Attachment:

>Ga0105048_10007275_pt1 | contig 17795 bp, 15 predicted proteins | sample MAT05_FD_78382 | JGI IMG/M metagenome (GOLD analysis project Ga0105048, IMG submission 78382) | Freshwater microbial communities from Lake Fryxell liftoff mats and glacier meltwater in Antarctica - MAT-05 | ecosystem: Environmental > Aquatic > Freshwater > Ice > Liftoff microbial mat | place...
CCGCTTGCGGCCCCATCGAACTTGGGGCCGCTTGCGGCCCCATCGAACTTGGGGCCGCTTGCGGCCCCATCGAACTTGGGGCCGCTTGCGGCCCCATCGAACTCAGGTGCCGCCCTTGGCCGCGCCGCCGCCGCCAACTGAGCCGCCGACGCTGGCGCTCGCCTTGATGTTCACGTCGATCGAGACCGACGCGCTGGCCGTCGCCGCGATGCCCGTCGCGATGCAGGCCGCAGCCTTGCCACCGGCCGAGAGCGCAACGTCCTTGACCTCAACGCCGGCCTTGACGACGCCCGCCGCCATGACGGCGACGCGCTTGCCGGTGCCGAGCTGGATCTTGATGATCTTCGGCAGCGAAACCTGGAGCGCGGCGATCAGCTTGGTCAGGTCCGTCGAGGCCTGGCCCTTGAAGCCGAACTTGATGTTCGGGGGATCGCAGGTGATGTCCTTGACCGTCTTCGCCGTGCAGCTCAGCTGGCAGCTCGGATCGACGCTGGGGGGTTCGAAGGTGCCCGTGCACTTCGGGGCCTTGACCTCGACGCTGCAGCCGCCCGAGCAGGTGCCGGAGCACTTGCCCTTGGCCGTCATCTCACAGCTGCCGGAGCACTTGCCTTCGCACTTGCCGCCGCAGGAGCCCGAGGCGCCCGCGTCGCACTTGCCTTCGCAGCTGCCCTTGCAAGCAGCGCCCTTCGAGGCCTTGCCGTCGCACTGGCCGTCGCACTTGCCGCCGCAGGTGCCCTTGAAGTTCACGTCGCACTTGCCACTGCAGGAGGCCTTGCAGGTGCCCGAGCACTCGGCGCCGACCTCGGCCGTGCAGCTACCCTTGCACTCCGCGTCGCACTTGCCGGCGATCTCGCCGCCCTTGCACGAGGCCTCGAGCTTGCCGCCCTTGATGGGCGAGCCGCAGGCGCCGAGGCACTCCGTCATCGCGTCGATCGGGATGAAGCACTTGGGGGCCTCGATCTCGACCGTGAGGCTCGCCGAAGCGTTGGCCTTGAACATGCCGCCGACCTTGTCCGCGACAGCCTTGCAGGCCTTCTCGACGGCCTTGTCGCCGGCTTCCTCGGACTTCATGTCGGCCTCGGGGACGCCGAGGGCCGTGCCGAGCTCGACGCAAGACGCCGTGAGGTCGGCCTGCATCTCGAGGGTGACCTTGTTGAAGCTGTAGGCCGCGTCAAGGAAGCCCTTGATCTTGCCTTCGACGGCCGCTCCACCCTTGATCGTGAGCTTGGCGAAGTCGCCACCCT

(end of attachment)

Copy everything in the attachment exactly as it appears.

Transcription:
>Ga0105048_10007275_pt1 | contig 17795 bp, 15 predicted proteins | sample MAT05_FD_78382 | JGI IMG/M metagenome (GOLD analysis project Ga0105048, IMG submission 78382) | Freshwater microbial communities from Lake Fryxell liftoff mats and glacier meltwater in Antarctica - MAT-05 | ecosystem: Environmental > Aquatic > Freshwater > Ice > Liftoff microbial mat | place...
CCGCTTGCGGCCCCATCGAACTTGGGGCCGCTTGCGGCCCCATCGAACTTGGGGCCGCTTGCGGCCCCATCGAACTTGGGGCCGCTTGCGGCCCCATCGAACTCAGGTGCCGCCCTTGGCCGCGCCGCCGCCGCCAACTGAGCCGCCGACGCTGGCGCTCGCCTTGATGTTCACGTCGATCGAGACCGACGCGCTGGCCGTCGCCGCGATGCCCGTCGCGATGCAGGCCGCAGCCTTGCCACCGGCCGAGAGCGCAACGTCCTTGACCTCAACGCCGGCCTTGACGACGCCCGCCGCCATGACGGCGACGCGCTTGCCGGTGCCGAGCTGGATCTTGATGATCTTCGGCAGCGAAACCTGGAGCGCGGCGATCAGCTTGGTCAGGTCCGTCGAGGCCTGGCCCTTGAAGCCGAACTTGATGTTCGGGGGATCGCAGGTGATGTCCTTGACCGTCTTCGCCGTGCAGCTCAGCTGGCAGCTCGGATCGACGCTGGGGGGTTCGAAGGTGCCCGTGCACTTCGGGGCCTTGACCTCGACGCTGCAGCCGCCCGAGCAGGTGCCGGAGCACTTGCCCTTGGCCGTCATCTCACAGCTGCCGGAGCACTTGCCTTCGCACTTGCCGCCGCAGGAGCCCGAGGCGCCCGCGTCGCACTTGCCTTCGCAGCTGCCCTTGCAAGCAGCGCCCTTCGAGGCCTTGCCGTCGCACTGGCCGTCGCACTTGCCGCCGCAGGTGCCCTTGAAGTTCACGTCGCACTTGCCACTGCAGGAGGCCTTGCAGGTGCCCGAGCACTCGGCGCCGACCTCGGCCGTGCAGCTACCCTTGCACTCCGCGTCGCACTTGCCGGCGATCTCGCCGCCCTTGCACGAGGCCTCGAGCTTGCCGCCCTTGATGGGCGAGCCGCAGGCGCCGAGGCACTCCGTCATCGCGTCGATCGGGATGAAGCACTTGGGGGCCTCGATCTCGACCGTGAGGCTCGCCGAAGCGTTGGCCTTGAACATGCCGCCGACCTTGTCCGCGACAGCCTTGCAGGCCTTCTCGACGGCCTTGTCGCCGGCTTCCTCGGACTTCATGTCGGCCTCGGGGACGCCGAGGGCCGTGCCGAGCTCGACGCAAGACGCCGTGAGGTCGGCCTGCATCTCGAGGGTGACCTTGTTGAAGCTGTAGGCCGCGTCAAGGAAGCCCTTGATCTTGCCTTCGACGGCCGCTCCACCCTTGATCGTGAGCTTGGCGAAGTCGCCACCCT